The MacMillian Claim Table – Michael Barnes

The auctioneer’s gavel has had a great deal to do with the distribution of our northern history. People pass away, the relatives put the estate up to auction and sometimes priceless artifacts are lost to public view, often because those who bid on them are not aware of their significance.

All across our north country people are holding artifacts, curios and just plain keepsakes with the vague notion that the object in question is old and therefore should be kept for their own private posterity.

I come across paintings, photographs pieces of furniture and so on but often with no background material, the significance of the item is lost.

Not long ago someone sent me a page from a catalogue of antiques and other curiosities. The main item was the Macmillan Claim Layout Table.

I had heard of such mining artifacts but they are rare and like so many tools of trades from past times, moulder away in garages and attics because their present owners do not have a clue what they have.

A scan of the background information on this unusual piece indicated that the table belonged to George and Viola MacMillan and then my interest was really piqued. The MacMillans were a well known husband and wife team who prospected in Canada from a period after World War I until at least the late seventies.

Mining developer Pat McCulloch described the table and its purpose. The table was 24 by 32 inches, with four hinges and a cross brace, I guess something like a card table.

The difference was that that both brace and legs were made of axe handles. Its two owners had seen tough times in the early part of their careers and knew how to use whatever materials were handy and free.

This portable rig came with a strap so that it could be fastened to a pack for easy transport when canoeing or packing through the bush.

George and Viola MacMillan were characters in the history of mining in Canada. Both were prospectors and were among the founders of the Prospectors and Developers Association of Canada, the umbrella organization for the mining industry.

They worked hard and made money in various endeavours. Best luck came in Timmins where Viola made a gold discovery in Hislop Township which produced a working mine and bankrolled much of their further explorations.

The husband and wife prospecting team must have used the claim table on their countless trips. The practical utility of the table was to lay out for a staking crew a sixteen claim block. But it was more than that. The thoughtful MacMillans devised the table so as to make less work than bureaucratic regulations required.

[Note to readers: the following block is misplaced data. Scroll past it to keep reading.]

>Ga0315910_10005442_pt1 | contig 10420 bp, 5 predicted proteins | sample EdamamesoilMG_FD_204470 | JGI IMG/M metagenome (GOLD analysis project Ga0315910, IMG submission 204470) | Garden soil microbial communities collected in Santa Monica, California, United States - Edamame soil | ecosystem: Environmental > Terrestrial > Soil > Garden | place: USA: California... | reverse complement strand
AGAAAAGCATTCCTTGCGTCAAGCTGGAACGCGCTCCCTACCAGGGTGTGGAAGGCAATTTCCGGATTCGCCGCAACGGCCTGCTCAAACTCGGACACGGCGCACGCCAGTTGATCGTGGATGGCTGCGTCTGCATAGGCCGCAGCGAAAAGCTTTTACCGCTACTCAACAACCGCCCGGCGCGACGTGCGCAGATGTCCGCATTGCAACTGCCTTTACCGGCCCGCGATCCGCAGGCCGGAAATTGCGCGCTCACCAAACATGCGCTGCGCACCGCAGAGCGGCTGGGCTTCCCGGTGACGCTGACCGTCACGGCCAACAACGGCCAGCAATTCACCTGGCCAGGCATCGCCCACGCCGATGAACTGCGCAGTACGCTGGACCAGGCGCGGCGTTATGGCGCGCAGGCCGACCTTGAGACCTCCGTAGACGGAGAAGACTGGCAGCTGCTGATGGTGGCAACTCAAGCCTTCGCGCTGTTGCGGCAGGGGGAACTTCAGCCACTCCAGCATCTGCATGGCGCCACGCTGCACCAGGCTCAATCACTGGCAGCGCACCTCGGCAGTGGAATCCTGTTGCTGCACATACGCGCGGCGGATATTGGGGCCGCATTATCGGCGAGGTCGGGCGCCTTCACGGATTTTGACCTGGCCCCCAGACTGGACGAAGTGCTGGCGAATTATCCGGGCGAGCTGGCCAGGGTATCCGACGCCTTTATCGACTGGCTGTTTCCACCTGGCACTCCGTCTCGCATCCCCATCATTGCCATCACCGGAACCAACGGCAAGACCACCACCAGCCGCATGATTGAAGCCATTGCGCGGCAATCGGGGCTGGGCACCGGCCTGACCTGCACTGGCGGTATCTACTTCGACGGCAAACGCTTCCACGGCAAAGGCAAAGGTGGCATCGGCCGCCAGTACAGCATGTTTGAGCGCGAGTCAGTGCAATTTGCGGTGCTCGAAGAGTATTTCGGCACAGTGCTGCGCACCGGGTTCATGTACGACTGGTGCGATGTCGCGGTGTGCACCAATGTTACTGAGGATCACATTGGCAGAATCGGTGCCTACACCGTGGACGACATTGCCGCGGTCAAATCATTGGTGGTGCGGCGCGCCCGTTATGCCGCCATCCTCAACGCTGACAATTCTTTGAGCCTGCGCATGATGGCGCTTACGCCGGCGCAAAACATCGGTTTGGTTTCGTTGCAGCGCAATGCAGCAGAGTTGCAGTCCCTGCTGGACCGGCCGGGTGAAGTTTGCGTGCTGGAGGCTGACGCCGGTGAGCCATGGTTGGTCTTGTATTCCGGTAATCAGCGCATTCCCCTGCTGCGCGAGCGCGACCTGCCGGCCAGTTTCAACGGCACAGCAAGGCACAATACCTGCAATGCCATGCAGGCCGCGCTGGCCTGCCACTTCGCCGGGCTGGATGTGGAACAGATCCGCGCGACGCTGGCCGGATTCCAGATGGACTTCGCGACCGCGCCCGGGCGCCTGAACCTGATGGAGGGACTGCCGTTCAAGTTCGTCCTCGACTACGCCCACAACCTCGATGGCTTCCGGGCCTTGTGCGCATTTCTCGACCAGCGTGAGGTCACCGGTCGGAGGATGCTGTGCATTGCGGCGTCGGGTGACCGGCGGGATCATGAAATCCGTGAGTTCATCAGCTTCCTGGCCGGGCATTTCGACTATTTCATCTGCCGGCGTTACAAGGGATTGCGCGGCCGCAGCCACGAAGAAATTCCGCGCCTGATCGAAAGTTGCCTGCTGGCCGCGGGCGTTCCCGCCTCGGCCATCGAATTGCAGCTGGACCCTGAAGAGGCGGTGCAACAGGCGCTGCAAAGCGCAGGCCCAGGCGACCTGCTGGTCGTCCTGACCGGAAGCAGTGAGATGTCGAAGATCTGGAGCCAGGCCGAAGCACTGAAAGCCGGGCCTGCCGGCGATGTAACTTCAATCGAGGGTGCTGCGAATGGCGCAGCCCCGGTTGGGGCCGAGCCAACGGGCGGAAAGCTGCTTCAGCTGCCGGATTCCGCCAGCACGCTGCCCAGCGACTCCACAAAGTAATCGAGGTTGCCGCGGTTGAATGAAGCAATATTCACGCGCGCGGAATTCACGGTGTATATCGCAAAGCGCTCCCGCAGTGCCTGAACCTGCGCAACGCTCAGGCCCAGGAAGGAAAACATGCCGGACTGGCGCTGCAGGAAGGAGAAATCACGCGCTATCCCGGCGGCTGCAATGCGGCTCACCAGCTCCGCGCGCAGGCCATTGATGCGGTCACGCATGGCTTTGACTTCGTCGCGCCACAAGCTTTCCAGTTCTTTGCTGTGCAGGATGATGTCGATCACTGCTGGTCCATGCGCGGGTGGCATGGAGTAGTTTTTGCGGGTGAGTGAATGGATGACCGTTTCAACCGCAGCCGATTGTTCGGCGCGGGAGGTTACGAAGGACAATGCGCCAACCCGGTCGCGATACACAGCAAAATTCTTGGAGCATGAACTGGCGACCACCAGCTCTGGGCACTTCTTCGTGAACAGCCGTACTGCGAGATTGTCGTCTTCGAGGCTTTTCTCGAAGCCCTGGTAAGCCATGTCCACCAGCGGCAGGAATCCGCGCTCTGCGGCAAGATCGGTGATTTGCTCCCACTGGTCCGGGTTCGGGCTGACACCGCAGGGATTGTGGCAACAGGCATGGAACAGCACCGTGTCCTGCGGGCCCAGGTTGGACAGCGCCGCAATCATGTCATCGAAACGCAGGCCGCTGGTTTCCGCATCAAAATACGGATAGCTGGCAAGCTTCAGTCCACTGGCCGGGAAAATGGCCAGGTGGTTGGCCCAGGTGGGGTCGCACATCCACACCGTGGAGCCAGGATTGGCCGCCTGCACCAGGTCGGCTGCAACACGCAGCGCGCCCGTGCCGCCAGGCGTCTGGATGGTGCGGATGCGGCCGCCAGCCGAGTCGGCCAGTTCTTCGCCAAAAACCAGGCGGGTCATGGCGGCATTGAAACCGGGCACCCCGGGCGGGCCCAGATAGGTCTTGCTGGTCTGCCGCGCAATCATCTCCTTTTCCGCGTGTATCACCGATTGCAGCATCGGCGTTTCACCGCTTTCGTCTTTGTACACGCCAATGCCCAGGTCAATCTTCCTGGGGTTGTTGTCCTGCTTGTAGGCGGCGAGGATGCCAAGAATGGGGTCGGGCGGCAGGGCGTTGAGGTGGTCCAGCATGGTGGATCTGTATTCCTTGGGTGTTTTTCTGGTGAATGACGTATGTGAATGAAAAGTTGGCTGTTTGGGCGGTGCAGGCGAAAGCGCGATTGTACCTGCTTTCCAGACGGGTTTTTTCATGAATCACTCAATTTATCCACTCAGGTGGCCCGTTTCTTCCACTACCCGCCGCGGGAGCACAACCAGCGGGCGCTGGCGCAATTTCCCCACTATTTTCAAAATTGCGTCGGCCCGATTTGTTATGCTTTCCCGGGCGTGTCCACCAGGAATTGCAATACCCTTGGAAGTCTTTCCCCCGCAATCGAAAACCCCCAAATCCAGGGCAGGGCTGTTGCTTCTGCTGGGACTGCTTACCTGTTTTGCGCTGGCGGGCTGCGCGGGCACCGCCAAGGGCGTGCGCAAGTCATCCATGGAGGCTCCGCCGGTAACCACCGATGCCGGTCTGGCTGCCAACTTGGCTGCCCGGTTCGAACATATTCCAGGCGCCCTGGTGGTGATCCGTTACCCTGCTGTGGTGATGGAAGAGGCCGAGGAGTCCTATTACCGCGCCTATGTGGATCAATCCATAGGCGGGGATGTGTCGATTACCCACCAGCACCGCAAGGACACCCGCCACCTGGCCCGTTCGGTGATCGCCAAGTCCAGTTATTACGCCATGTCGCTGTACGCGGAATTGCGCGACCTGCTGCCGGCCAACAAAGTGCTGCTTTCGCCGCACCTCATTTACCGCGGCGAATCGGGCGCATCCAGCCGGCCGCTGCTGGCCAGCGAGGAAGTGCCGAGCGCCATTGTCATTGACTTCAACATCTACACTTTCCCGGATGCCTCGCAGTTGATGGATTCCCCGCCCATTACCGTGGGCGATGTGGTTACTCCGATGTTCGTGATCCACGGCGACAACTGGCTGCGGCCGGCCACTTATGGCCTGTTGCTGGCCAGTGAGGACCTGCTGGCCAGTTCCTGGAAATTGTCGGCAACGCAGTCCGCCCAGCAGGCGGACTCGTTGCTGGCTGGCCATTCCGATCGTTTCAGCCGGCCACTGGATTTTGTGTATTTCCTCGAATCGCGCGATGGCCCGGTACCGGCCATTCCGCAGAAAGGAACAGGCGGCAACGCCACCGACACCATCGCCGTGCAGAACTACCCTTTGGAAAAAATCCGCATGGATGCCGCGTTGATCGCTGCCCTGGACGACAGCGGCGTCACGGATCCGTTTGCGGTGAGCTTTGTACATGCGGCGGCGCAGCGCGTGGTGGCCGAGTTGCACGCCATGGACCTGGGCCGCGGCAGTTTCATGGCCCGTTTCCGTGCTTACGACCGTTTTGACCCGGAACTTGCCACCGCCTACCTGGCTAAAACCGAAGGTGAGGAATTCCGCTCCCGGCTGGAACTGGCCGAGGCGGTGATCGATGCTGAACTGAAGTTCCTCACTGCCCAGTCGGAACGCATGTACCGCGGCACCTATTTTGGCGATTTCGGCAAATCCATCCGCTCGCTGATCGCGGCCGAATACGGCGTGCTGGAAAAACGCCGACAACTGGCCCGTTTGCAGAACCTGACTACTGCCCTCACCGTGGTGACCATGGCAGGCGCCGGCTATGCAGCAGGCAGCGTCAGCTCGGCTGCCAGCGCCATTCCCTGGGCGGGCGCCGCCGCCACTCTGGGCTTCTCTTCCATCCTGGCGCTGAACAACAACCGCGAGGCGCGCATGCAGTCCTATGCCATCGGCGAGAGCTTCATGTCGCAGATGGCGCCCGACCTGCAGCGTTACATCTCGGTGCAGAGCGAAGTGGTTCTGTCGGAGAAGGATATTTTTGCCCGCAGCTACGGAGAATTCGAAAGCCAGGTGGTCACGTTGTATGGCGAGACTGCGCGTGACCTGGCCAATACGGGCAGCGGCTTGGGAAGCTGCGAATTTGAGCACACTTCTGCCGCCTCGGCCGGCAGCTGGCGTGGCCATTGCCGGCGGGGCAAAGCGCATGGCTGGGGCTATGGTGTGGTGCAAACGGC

You see the old mining act used to require that each 40 acre claim be cut out sequentially at its four corners with the date and time recorded on each claim post. Once all four posts had been set in order, then the staker could go on with the second claim.

Trouble was that this could really tire a person out. In effect it meant that the hard working claim staker had to retrace steps many times. Time after all is the essence in the claim business and someone else could be claiming ground while the original staker was following the ponderous regulations.

The kind folks who devised the regulations never thought of prospectors slogging through swamp or fly infested bush to do the work. If four claims could be cut, for example with the same corners, the outside area could be taken first and the details completed  later.

So the MacMillans used the table to plot their strategy for each area they claimed. The idea saved a lot of work. Actually the table seems to have been modified later and turned into a game where player ’prospectors’ could vie to see the most efficient ways of staking land.

George died in 1978 and just before she passed away in 1993, Viola was awarded the Order of Canada for her services to Canadian mining.

I bet they never mentioned the claim board at Rideau Hall when she picked up her medal. Let’s hope that whoever picked it up gave it to a museum or some place where the unusual artifact from the prospector’s trade could be seen, enjoyed and understood by future generations.

Michael Barnes is a published Canadian author who has written extensively on Northern Ontario.